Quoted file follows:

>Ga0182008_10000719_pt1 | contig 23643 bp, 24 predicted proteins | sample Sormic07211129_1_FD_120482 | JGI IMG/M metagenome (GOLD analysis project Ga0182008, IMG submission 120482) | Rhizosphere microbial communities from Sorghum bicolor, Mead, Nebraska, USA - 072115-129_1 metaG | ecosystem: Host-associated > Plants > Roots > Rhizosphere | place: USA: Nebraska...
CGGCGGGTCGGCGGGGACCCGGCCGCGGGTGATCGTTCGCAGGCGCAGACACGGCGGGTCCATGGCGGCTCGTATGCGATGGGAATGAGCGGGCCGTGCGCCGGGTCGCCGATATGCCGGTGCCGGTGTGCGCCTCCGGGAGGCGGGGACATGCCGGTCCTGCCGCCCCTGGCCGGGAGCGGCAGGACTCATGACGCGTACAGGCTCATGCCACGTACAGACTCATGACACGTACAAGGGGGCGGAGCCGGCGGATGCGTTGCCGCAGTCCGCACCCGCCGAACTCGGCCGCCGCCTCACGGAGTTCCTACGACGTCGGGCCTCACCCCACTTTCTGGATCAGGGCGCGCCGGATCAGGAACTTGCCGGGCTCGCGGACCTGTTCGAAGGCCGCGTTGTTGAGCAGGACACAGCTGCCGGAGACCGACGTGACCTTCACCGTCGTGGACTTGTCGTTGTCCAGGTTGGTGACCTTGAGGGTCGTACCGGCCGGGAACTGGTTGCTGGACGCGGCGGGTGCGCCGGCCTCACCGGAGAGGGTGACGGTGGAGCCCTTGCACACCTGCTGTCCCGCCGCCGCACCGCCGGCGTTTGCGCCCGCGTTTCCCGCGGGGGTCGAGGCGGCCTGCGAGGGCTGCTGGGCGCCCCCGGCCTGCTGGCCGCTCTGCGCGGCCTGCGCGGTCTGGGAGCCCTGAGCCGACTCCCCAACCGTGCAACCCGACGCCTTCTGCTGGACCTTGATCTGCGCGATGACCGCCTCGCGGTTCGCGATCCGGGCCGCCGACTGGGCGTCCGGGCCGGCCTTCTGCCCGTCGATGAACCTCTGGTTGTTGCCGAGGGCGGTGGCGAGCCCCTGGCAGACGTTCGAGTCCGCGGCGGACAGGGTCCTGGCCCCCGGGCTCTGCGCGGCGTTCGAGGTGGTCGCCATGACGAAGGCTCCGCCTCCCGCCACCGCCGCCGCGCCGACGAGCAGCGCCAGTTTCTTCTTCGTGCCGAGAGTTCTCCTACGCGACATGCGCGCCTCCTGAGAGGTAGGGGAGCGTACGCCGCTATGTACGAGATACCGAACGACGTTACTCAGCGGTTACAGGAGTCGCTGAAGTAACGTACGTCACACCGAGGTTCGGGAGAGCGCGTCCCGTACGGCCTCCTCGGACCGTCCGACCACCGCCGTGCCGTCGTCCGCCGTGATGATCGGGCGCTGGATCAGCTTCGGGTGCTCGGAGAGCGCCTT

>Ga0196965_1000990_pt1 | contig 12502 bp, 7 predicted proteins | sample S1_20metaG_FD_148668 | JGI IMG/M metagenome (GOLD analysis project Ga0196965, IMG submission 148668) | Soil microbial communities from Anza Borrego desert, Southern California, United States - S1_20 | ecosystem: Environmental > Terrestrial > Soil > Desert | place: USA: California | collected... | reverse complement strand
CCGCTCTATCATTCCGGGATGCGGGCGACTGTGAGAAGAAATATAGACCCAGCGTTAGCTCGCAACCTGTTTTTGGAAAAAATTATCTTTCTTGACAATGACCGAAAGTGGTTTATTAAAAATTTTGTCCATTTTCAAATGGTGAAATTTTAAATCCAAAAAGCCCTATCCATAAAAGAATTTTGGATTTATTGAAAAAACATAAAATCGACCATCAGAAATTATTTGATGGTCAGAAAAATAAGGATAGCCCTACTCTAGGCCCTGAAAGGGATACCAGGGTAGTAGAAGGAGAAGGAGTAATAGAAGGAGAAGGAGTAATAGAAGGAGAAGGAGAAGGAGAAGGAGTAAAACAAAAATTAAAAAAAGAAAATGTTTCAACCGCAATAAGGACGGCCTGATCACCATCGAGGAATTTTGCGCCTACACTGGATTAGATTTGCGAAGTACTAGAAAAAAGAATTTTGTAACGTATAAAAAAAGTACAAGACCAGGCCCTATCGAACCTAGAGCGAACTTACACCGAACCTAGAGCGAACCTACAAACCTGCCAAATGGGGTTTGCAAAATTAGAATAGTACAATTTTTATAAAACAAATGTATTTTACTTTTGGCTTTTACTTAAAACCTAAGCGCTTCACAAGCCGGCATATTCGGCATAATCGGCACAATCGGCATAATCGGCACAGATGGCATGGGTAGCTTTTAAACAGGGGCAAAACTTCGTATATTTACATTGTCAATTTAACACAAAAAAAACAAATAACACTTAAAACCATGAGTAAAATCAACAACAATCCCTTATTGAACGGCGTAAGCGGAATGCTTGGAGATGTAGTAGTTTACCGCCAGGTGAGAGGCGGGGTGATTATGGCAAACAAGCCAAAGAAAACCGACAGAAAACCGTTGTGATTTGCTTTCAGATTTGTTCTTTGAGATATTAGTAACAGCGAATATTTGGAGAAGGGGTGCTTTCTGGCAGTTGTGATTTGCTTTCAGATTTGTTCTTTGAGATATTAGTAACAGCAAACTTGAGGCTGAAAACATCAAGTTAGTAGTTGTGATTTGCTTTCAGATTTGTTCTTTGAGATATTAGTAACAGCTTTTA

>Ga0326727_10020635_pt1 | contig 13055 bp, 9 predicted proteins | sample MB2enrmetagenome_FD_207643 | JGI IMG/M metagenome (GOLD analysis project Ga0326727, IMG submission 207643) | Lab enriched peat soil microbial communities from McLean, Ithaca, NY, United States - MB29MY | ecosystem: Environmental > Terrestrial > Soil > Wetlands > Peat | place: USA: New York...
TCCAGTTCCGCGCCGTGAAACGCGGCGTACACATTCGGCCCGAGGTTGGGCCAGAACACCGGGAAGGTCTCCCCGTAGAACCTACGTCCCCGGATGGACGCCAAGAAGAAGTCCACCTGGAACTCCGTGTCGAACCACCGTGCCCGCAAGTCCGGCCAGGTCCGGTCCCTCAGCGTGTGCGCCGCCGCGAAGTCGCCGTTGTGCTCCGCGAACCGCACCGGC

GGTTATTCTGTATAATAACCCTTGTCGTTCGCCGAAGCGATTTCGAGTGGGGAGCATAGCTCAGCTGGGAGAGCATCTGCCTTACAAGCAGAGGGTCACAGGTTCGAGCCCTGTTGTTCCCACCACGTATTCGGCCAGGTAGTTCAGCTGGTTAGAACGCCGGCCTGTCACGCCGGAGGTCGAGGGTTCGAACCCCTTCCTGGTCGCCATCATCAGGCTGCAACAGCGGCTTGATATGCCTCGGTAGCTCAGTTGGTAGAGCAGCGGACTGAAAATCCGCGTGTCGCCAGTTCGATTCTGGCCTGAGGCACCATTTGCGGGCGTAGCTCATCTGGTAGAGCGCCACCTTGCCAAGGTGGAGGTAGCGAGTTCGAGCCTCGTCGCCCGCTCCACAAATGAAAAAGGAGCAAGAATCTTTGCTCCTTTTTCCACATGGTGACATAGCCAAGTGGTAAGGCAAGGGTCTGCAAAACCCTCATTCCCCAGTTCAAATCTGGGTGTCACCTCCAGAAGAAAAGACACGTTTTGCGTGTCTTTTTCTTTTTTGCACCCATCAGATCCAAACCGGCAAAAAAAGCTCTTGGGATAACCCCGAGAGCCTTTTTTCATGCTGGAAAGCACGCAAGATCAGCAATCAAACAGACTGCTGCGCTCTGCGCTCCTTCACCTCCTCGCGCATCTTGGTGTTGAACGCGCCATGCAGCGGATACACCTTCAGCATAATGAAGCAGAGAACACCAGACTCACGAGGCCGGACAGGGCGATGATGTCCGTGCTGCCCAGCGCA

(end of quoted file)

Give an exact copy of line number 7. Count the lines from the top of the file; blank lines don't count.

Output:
GGTTATTCTGTATAATAACCCTTGTCGTTCGCCGAAGCGATTTCGAGTGGGGAGCATAGCTCAGCTGGGAGAGCATCTGCCTTACAAGCAGAGGGTCACAGGTTCGAGCCCTGTTGTTCCCACCACGTATTCGGCCAGGTAGTTCAGCTGGTTAGAACGCCGGCCTGTCACGCCGGAGGTCGAGGGTTCGAACCCCTTCCTGGTCGCCATCATCAGGCTGCAACAGCGGCTTGATATGCCTCGGTAGCTCAGTTGGTAGAGCAGCGGACTGAAAATCCGCGTGTCGCCAGTTCGATTCTGGCCTGAGGCACCATTTGCGGGCGTAGCTCATCTGGTAGAGCGCCACCTTGCCAAGGTGGAGGTAGCGAGTTCGAGCCTCGTCGCCCGCTCCACAAATGAAAAAGGAGCAAGAATCTTTGCTCCTTTTTCCACATGGTGACATAGCCAAGTGGTAAGGCAAGGGTCTGCAAAACCCTCATTCCCCAGTTCAAATCTGGGTGTCACCTCCAGAAGAAAAGACACGTTTTGCGTGTCTTTTTCTTTTTTGCACCCATCAGATCCAAACCGGCAAAAAAAGCTCTTGGGATAACCCCGAGAGCCTTTTTTCATGCTGGAAAGCACGCAAGATCAGCAATCAAACAGACTGCTGCGCTCTGCGCTCCTTCACCTCCTCGCGCATCTTGGTGTTGAACGCGCCATGCAGCGGATACACCTTCAGCATAATGAAGCAGAGAACACCAGACTCACGAGGCCGGACAGGGCGATGATGTCCGTGCTGCCCAGCGCA